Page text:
The impact of displacement on marriage outcomes of women: Evidence from the partition of India


Published 18.03.22

Forced migration can create conditions that lead to early marriage for adolescent women

Displacement, or forced migration, generates tremendous risks, ranging from loss of life and property to the possibility of long-term physical and psychological harm.1 Empirical research on the impacts of displacement on individuals is notoriously difficult because of issues such as non-random selection of displaced populations, lack of data during periods of displacement, selection due to mortality, choice of destination, and so on. Yet, such research is crucial  because millions of people are displaced every year (UNHCR 2019) and millions are at risk of displacement due to political, economic, or climate-related reasons (iDMC 2017). 

Women and children are made particularly vulnerable by displacement. The high incidence of gender-based violence towards displaced women has been well-documented (UNHCR 2003, Brookings Institution 2014). Displaced girls may also be particularly vulnerable to child marriage (Brookings Institution 2019, UNICEF 2014). Marriage-related outcomes – such as age at marriage and partner characteristics – have been shown to impact human capital investments and long-term fertility outcomes (Jensen and Thornton 2003, Field and Ambrus 2008). In our study (Lu, Siddiqui, and Bharadwaj 2021) we contribute to the research evidence on the impacts of displacement on women and children by studying their marriage market outcomes. 

Cross-country evidence shows displaced adolescent women have higher marriage rates 

Using 12 representative datasets across seven countries, we document differences in age-specific marriage rates between recently displaced women and non-migrant women as an informative descriptive exercise.2 These surveys, which publicly available from IPUMS International, contain information on the cause and timing of the respondent’s most recent migration as well as marital status. We define recently displaced individuals as a subset of migrants whose cause of migration was insecurity, war, violence, or natural disaster and who migrated up to five years before the time of survey. Non-migrant women who have never migrated in their lifetime were chosen as the comparison group.3

Across nearly all the countries in our sample, displaced adolescent women have higher marriage rates than non-migrant women of the same age in the same dataset. This implies that being young and displaced leads to earlier marriage than being young and not displaced. We conduct the same analysis for displaced and non-displaced men and find little evidence of the same pattern. Figure 1 reports the age-specific marriage rate differences using data pooled across all datasets in the sample.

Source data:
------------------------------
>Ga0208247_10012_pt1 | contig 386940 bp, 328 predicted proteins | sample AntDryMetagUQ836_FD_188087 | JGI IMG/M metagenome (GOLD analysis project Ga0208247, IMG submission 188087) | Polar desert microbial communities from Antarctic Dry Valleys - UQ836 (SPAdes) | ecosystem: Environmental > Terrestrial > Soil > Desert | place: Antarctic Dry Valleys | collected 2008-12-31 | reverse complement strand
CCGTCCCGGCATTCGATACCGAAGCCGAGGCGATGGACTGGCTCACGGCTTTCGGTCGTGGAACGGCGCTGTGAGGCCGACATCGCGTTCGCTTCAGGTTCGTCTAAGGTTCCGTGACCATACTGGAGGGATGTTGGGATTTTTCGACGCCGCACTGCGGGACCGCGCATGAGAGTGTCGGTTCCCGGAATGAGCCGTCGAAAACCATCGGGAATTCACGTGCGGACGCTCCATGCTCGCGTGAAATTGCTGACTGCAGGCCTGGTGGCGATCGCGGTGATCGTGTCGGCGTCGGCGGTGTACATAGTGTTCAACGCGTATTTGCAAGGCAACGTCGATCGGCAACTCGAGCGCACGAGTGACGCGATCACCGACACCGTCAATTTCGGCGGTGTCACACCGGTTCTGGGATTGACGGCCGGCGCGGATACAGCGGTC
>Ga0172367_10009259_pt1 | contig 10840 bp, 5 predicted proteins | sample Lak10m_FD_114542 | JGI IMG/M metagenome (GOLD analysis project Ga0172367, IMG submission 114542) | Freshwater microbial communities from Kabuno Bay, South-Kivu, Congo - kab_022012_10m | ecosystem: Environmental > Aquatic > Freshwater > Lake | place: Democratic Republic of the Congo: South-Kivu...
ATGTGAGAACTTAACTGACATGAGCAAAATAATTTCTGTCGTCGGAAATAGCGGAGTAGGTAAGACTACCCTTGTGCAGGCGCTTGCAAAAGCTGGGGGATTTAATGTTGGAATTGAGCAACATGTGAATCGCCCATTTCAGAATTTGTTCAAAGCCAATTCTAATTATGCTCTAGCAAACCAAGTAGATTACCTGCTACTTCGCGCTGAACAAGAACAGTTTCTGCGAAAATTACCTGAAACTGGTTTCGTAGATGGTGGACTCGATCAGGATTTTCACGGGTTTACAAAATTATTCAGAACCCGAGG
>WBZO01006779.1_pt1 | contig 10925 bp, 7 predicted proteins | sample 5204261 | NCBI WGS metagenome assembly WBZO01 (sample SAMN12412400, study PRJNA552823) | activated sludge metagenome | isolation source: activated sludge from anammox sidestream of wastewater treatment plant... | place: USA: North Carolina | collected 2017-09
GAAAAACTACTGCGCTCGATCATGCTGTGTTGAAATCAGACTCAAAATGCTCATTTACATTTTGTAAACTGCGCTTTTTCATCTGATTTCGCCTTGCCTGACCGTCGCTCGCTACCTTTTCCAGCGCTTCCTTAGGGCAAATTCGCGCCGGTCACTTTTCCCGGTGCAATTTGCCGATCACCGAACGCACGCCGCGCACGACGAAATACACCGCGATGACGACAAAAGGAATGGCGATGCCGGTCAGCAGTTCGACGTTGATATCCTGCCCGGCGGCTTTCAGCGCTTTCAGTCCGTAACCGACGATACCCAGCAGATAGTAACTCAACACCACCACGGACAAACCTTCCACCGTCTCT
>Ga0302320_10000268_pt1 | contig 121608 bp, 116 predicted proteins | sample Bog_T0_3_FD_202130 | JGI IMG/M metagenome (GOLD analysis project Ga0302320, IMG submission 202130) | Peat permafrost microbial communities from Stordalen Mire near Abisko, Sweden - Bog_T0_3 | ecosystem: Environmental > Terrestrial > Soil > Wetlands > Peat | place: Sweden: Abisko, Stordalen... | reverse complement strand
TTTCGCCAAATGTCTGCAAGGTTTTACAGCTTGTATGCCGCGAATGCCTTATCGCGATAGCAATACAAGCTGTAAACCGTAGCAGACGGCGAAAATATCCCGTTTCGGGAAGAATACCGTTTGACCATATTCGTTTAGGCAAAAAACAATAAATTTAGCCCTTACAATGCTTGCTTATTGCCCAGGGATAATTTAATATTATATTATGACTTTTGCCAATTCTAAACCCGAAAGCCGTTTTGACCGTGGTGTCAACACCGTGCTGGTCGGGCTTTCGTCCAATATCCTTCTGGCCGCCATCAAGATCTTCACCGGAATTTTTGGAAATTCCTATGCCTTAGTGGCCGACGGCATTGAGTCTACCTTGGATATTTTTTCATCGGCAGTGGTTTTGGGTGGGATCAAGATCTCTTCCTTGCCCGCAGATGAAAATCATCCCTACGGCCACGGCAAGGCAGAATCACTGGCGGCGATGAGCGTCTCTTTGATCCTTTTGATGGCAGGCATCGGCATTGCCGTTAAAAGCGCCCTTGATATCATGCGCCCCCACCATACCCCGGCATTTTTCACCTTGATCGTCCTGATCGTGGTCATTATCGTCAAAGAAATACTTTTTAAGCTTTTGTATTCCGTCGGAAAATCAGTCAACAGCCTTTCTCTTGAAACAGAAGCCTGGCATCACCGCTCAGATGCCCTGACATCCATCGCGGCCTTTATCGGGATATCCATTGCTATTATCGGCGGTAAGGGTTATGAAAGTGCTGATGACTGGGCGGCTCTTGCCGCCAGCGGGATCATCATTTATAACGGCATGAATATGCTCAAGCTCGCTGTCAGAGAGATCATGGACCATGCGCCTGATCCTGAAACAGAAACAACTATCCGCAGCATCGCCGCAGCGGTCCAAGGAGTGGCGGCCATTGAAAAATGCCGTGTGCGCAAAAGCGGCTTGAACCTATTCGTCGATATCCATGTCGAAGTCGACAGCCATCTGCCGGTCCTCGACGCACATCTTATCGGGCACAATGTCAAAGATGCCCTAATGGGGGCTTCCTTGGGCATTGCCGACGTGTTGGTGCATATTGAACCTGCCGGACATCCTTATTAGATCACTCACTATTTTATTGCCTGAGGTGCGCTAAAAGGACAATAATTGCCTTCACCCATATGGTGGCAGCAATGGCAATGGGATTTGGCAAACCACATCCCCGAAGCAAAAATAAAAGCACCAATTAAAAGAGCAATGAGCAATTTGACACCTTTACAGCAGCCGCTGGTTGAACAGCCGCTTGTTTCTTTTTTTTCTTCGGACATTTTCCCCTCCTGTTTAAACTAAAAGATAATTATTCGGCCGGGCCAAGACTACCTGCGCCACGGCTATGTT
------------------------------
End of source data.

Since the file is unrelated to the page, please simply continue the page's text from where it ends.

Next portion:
While the pattern we document is quite strong and consistent, it could be at least partially driven by factors other than displacement such as the non-random selection of displaced populations, and timing of displacement. To strengthen the evidence, we study the outcomes of women displaced during the large-scale migration episode caused by the partition of India in 1947.

Figure 1 Cross-country evidence-differences in age-specific marriage rates


Note: The figure shows the effects of displacement on age-specific marriage rates between recently displaced and non-migrant individuals of a given gender, as indicated along each panel. The dependent variable is whether the respondent has ever been married, and data is pooled over all countries and survey years, excluding the 1973 Pakistan survey.

Evidence from the partition of India in 1947

The end of British rule in India in August 1947 resulted in the partition of India into two countries: the Hindu-majority state of India and the Muslim-majority state of Pakistan. The partition led to one of the largest and most rapid migrations in human history. By 1951, an estimated 14.5 million people were displaced along religious lines, with 6.5 million displaced into Pakistan (Bharadwaj et al. 2008).  We focus on Muslim women who were displaced into the Punjab province of Pakistan in the period right after partition. Figure 2 reports the migration timing of Indian-born women into Pakistani Punjab. A vast majority of displacement induced by partition occurred from 1947–1949. After partition, the sudden inflow of non-selected migrants who were culturally, ethnically, and linguistically similar to people from Indian Punjab means that Pakistani Punjab provides a unique opportunity to strengthen the evidence on the impact of displacement on marriage outcomes found in the cross-country analysis.